(4) How well off were they when they arrived?

Do their activities when they arrived suggest that they had access to significant funds when they arrived. Of course some people, on entering a new country, may well have made a fortune because they were able to exploit some unfilled niche - and it may sometimes be difficult, without extensive knowledge, to distinguish between these possibilities. However it should be remembered that the English society was very highly structured in the past, and initial wealth (or abject poverty) could give clues to the pre-emigration background. Information about education (even if merely a knowledge as to whether they could read and write) can provide similar clues about social status.

(5) How did they name their family?

Given names ran in families, and if the family had several sons they were likely to be named after the father, grandfather(s), and uncles, while daughters would be named after the mother, grandmother(s) and aunts. This tradition would have almost certainly been retained in the first generations overseas, and if the same given names are used by the emigrant family and the possible Hertfordshire relatives it is a clue that you are on the wrong track. If none of the given names coincide you probably have the wrong Hertfordshire family.

(6) Who did they know?

Your ancestors may have travelled from England with a party of people they knew in England, or because a relative or friend suggested they join them. Maybe a future wife came out to join her fiancée. Some small towns overseas may well have been established by a party recruited by the same Hertfordshire emigration agent, and while your ancestor's place of birth may merely have been recorded as Hertfordshire, more detailed information on some of those who came over at the same time may suggest more local areas.

(7) What did they say about their origins?

Family traditions are great - and usually have a grain of truth in them, but it is important to realise that verbal traditions are upwardly socially mobile - in that the favourable is emphasised and the disreputable is suppressed. With repeated telling over the generations an ancestor who was a private in the army at the time of the Battle of Waterloo becomes someone who fought at Waterloo, and he has possibly risen in rank at the same time. An illegitimate child born to a servant in one of the great British houses becomes a descendant of Lord xxxxx. Among my own ancestors we now know that a family tradition relating to the Civil War could not have involved the person named - but may well relate to another member of the family. The emigrant may also have falsified his past on arriving in his own country. Nearly 100 years ago a relative ended up in Australia as a "bachelor" have "forgotten" he had married a few years earlier in New Zealand. Others, having more to hide, may well have assumed a "new personality", possibly including a new name, occupation, and place of birth, when they arrived in a country where their past would not be known. The important thing is to keep an open mind.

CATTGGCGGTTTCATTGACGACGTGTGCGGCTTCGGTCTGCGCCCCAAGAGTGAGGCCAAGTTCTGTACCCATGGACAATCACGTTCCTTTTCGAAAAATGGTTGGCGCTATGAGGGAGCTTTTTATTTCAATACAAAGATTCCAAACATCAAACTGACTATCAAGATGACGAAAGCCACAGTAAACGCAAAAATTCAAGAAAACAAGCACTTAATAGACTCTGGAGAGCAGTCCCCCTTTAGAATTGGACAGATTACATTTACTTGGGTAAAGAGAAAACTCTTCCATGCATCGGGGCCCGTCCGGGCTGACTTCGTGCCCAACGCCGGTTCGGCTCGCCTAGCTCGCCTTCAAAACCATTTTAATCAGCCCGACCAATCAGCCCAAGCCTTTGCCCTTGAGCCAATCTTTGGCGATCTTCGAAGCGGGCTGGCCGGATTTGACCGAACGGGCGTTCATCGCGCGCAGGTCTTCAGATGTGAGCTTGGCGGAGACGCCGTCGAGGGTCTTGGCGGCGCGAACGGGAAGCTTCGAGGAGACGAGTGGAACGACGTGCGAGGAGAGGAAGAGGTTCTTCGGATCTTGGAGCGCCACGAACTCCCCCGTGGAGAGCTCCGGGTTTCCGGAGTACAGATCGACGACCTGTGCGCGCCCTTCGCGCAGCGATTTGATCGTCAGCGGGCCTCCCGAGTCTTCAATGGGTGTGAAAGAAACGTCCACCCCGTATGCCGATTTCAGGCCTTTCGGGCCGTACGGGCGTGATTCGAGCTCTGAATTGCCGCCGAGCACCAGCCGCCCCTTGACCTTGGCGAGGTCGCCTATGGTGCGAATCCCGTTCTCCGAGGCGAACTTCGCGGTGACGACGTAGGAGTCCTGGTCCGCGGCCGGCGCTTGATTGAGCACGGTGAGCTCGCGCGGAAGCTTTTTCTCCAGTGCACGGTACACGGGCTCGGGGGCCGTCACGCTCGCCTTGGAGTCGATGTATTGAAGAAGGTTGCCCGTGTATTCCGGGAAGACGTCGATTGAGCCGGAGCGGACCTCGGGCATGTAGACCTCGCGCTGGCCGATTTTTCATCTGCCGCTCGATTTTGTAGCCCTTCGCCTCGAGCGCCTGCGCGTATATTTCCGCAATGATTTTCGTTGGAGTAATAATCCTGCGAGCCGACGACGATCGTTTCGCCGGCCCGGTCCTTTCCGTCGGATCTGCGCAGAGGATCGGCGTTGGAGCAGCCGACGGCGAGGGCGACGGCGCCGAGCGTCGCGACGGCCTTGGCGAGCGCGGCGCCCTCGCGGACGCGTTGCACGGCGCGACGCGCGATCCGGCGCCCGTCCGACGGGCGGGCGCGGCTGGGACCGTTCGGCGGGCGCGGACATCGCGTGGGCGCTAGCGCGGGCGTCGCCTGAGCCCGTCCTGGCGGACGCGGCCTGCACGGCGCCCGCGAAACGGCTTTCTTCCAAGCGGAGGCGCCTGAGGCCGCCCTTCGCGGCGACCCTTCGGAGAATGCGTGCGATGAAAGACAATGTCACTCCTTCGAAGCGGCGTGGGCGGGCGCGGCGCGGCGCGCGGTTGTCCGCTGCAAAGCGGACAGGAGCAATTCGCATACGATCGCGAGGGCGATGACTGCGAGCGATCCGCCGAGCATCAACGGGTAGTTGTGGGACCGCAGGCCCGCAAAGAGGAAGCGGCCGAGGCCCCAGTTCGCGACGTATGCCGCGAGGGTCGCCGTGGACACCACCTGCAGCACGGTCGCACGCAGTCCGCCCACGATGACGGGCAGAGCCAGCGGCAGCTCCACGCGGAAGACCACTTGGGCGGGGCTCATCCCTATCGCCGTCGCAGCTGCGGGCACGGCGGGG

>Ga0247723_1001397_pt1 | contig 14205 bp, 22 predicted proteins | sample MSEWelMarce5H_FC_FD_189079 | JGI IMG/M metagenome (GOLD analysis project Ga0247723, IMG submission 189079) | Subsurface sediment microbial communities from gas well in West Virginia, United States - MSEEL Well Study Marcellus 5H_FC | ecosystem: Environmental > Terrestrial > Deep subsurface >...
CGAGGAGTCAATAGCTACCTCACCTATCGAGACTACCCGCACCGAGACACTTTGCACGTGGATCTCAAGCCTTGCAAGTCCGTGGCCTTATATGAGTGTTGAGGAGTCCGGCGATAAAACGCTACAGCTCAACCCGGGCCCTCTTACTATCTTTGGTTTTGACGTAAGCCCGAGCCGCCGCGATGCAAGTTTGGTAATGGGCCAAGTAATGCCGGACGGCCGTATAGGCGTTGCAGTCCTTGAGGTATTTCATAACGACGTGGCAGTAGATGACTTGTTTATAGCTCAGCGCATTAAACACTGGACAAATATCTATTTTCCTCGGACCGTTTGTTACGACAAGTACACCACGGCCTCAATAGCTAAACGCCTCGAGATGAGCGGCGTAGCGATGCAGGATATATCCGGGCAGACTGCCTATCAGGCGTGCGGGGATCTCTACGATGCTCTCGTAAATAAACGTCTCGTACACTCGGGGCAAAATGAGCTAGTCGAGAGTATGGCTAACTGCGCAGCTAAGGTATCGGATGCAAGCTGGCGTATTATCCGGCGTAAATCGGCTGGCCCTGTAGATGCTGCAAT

(8) Who might help you?

When you publishes a query about an ancestor from England on the World Wide Web the ideal respondent would be from a professional historian and genealogist, with plenty of free time on his hands, and ready access to the most appropriate records offices, who just happens to be a distant cousin, and who has your ancestor on his family tree. As very few such ideal relatives exist it is important to realise that there are many other people with overlapping interests who may be able to point you in the right direction, but only if you include something that will attract their attention in your posting, and if you seem willing to exchange information. Their interests could include:

Their ancestor also came from Hertfordshire and emigrated on the same ship

They are researching the village your ancestor came from

They have an in depth knowledge of your ancestor's occupation in the county

They know about specialist documents that could help you.

(9) Don't forget basic information?